Orla Traynor, Opinions Editor.
As many of us now know, UCD Students’ Union President, Katie Ascough was impeached this Friday after a tense referendum campaign. The rhetoric Ascough put forth throughout her campaign and in her final speech as President that her impeachment was somehow incongruous with “freedom of speech, freedom of thought and freedom of association.” This narrative is plainly untrue, and the impeachment should be celebrated as a victory for student democracy.
Calls for Ascough’s resignation began after she chose to remove a pro-choice article regarding abortion information from the UCDSU magazine, ‘Winging It.’ Ascough has maintained that she removed the article as she feared legal reproach for both her personally and the university. However, the way in which she did so raises questions about her proclaimed dedication to freedom of speech.
A re-draft of the article which contained the same information but was phrased in such a way so as not to incur legal consequences was submitted by UCDSU’s Campaigns and Communications Officer, Barry Murphy. Ascough made the ‘executive decision,’ the University Observer reports, to replace it with her own draft, which omitted any information about abortion pricing in other countries, without seeking any legal advice.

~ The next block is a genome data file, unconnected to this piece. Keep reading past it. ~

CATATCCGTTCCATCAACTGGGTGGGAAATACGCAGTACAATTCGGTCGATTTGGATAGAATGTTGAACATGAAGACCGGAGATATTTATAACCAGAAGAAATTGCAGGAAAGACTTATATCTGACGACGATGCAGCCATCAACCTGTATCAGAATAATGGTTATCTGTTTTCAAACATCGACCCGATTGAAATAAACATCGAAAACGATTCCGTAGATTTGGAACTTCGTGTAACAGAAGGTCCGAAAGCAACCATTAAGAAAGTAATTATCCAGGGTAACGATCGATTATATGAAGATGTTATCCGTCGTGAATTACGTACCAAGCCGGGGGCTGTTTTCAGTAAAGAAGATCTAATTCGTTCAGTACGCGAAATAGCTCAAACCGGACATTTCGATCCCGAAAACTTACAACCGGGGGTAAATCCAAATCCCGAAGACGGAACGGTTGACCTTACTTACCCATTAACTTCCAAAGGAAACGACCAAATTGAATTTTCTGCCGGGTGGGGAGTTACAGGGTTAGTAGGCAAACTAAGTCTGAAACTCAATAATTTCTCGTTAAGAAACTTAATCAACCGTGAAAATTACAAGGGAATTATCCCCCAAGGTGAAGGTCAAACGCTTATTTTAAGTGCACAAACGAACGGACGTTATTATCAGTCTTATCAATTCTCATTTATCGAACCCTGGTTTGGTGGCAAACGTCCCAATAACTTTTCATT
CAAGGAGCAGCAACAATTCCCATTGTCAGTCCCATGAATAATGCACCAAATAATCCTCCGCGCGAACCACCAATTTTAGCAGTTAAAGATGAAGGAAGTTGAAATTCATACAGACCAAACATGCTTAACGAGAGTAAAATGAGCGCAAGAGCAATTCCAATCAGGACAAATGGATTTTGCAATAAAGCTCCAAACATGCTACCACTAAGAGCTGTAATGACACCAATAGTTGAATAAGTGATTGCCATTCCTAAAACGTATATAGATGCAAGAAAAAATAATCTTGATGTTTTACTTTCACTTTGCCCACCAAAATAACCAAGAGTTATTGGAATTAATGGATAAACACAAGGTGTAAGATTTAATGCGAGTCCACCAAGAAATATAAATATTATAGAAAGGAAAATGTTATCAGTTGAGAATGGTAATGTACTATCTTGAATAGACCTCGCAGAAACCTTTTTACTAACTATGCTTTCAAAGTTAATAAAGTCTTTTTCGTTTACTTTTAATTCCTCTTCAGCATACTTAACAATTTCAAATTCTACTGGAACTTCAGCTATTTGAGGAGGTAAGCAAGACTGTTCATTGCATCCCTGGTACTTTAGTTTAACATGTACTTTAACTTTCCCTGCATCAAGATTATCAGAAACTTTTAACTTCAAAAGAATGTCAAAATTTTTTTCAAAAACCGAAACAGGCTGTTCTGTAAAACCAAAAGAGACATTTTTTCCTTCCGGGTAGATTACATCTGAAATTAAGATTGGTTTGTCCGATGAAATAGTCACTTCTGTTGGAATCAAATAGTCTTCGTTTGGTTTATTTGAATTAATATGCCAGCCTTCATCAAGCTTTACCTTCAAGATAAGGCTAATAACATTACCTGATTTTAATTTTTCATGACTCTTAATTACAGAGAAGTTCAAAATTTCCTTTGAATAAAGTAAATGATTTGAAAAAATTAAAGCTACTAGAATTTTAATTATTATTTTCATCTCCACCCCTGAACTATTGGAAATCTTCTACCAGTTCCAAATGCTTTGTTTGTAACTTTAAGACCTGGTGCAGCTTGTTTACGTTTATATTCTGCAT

Ascough is staunchly anti-abortion yet pledged to remain neutral on the issue during her presidency. Censorship of such an article does not exactly give the impression of neutrality. In addition, the UCD student body had explicitly voted to support the Repeal the Eighth campaign. There is no doubt that Ascough prioritised her personal politics in favour of representing the student body – what she was elected to do.
All too often, ‘freedom of speech,’ is becoming an escape clause for those who wish to espouse hatred or silence others. In this case, the students of UCD have seen through a flimsy argument. The impeachment campaign saw the highest student voter participation in several years, ending with a result of 4,540 students in favour of impeachment with 2,032 voting against. Katie Ascough was democratically elected, and ultimately, democratically dismissed.
For us as Queen’s students, and for others across the UK and Ireland, we should find this result empowering and heartening. We have the power to shape our Student Unions into what we want them to be.